In the third act we find Lettice accused of attempting to murder Lotte with an axe. Her lawyer, Mr. Bardolph (Andrew Borthwick-Leslie), who she selected from the list of pro bono attorneys presented to her after her arrest on the strength of his Shakespearean name, is in turn horrified, perplexed, and captivated by her story, which Lotte adds to upon her arrival. I won’t give away anymore of the plot, other than to say it involves a cat and that Lettice is acquitted.
One thing I pondered as I drove home from the theatre is why Shaffer titled this play Lettice and Lovage. Certainly it is a vegetarian sort of title, Lettice herself remarks on her name sounding like that of a rather bland vegetable, but the herb lovage seems to play a fairly minor role in the proceedings. The title must be looking at the proceedings through Lotte’s eyes and seeing Lettice herself and the lovage in her quaff as two key ingredients to the major change she makes in her life.
It is easy to be overshadowed by Tina Packer, and Shaffer has definitely created a star vehicle in the role of Lettice, but Prusha, a founding member of Shakespeare & Company, holds her own beautifully. Her Lotte Schoen stands up admirably for the rights of those who like to wear grey and abjure all things theatrical. If we all went around leading our lives in scarlet red and bold face type, what would the world come to?
Taylor-Williams and Borthwick-Leslie are mainly comic relief. Borthwick-Leslie gets to play a classic British twit, and Taylor-Williams is all broad strokes as the clumsy and timid Miss Framer. This is not to say that they aren’t fine performers. I would encourage you to return to Spring Lawn in the fall to see Taylor-Williams reprise her role as Vita Sackville-West in “Vita and Virginia.”
The other important performer on the stage is Packer’s own cat Isis, as Felina, Queen of Sorrows. She is a beautiful animal, and seems amazingly calm being dragged out under the lights in front of all those people. She and Packer must have a formed a solid bond over the years for her to feel safe in her mistress’s arms even under such alarming conditions. I understand that there is a toy cat who understudies the role for days when Isis isn’t in the mood, but I hope you have a chance to see this great feline actress in person when you attend.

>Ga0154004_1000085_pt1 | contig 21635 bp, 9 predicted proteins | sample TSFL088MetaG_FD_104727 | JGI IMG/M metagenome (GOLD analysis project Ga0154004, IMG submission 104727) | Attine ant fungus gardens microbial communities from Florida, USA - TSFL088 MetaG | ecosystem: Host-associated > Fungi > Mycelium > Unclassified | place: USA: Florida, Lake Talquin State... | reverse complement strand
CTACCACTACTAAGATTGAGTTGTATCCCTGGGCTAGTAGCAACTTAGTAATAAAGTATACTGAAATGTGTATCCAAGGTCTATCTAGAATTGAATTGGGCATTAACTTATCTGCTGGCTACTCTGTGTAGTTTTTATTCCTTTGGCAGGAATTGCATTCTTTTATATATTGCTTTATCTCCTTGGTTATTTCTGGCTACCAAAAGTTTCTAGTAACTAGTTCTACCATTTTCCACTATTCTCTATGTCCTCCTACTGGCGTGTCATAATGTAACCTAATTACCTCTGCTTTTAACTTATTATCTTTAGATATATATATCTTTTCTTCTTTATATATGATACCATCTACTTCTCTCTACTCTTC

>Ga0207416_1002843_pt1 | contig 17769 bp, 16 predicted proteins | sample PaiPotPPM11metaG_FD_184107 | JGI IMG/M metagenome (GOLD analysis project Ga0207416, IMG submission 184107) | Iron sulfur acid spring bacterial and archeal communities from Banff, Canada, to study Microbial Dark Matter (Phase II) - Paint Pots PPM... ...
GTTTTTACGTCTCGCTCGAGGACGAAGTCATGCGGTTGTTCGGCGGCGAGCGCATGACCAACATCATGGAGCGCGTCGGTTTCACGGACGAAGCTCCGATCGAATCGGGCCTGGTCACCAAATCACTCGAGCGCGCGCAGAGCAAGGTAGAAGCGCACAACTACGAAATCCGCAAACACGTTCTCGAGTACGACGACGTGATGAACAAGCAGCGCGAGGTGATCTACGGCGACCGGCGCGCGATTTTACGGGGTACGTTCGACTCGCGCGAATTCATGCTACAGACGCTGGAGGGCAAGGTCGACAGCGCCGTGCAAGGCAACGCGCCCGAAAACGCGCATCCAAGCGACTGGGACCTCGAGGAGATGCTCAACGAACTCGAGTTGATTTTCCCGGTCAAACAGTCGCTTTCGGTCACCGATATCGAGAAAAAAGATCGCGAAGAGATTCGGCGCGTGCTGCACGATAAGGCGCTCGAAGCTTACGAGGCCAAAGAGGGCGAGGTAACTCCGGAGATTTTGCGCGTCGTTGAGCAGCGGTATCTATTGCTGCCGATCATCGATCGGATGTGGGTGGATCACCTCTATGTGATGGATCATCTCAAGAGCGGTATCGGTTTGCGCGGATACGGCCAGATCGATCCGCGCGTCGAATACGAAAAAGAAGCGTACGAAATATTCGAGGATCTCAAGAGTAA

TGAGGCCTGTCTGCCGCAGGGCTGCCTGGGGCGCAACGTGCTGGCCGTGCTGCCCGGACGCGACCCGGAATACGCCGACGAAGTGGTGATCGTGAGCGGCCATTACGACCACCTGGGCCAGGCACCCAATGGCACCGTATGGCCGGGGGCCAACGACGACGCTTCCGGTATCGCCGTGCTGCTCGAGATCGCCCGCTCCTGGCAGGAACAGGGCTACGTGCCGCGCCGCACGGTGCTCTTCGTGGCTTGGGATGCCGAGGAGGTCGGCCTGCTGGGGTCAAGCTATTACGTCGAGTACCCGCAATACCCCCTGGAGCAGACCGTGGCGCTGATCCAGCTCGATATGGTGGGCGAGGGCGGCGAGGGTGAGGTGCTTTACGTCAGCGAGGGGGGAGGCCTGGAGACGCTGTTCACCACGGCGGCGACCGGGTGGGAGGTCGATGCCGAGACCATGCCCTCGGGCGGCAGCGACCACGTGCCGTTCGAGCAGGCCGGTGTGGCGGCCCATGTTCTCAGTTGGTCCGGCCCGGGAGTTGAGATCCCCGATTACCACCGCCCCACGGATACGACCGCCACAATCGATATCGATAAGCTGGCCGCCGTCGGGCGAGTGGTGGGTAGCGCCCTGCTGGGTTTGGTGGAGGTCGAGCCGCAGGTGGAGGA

I purposely did not look at my November 2003 review of this production before writing this one, for fear that I would focus on a comparison to the past rather than an evaluation of the present, but I did note that Packer’s costumes, credited to Govane Lohbauer, seemed much more comfortable, practical, and attractive this time around. I have a memory of them flopping and falling off last fall, and no one looks or feels their best when their clothes are running amok.
People who know me personally have remarked on the strong resemblance between me and Ms. Packer as Lettice. One went so far as to say, “She’s playing YOU, Gail.” I pointed out to the speaker that that was impossible, since neither Mr. Shaffer nor Ms. Packer have ever met me. I am not sure how I feel about being compared to an axe-wielding wacko, although some actors I have reviewed would have no trouble with that analogy. But it is very flattering to be compared in any way to the inimitable Ms. Packer, a woman who I admire greatly on and off the stage. And if I am half as entertaining as Lettice Douffet, that is good as well.
Lettice and Lovage runs through September 5 at the Spring Lawn Theatre at Shakespeare & Company on Kemble Street in Lenox. The show runs three hours with two intermissions and will be enjoyed by ages 8 and up. Call the box office at 413-637-3353 for tickets and information.
copyright Gail M. Burns, 2004